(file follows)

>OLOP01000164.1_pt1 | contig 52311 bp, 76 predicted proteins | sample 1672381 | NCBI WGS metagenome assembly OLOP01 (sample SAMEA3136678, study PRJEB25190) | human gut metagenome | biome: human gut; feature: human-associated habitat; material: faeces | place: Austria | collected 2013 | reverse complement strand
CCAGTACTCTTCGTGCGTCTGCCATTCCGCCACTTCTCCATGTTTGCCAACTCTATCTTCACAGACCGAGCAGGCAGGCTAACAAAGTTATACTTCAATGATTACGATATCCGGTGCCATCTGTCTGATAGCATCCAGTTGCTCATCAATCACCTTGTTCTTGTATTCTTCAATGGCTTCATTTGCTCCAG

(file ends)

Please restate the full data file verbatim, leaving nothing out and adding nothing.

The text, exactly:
>OLOP01000164.1_pt1 | contig 52311 bp, 76 predicted proteins | sample 1672381 | NCBI WGS metagenome assembly OLOP01 (sample SAMEA3136678, study PRJEB25190) | human gut metagenome | biome: human gut; feature: human-associated habitat; material: faeces | place: Austria | collected 2013 | reverse complement strand
CCAGTACTCTTCGTGCGTCTGCCATTCCGCCACTTCTCCATGTTTGCCAACTCTATCTTCACAGACCGAGCAGGCAGGCTAACAAAGTTATACTTCAATGATTACGATATCCGGTGCCATCTGTCTGATAGCATCCAGTTGCTCATCAATCACCTTGTTCTTGTATTCTTCAATGGCTTCATTTGCTCCAG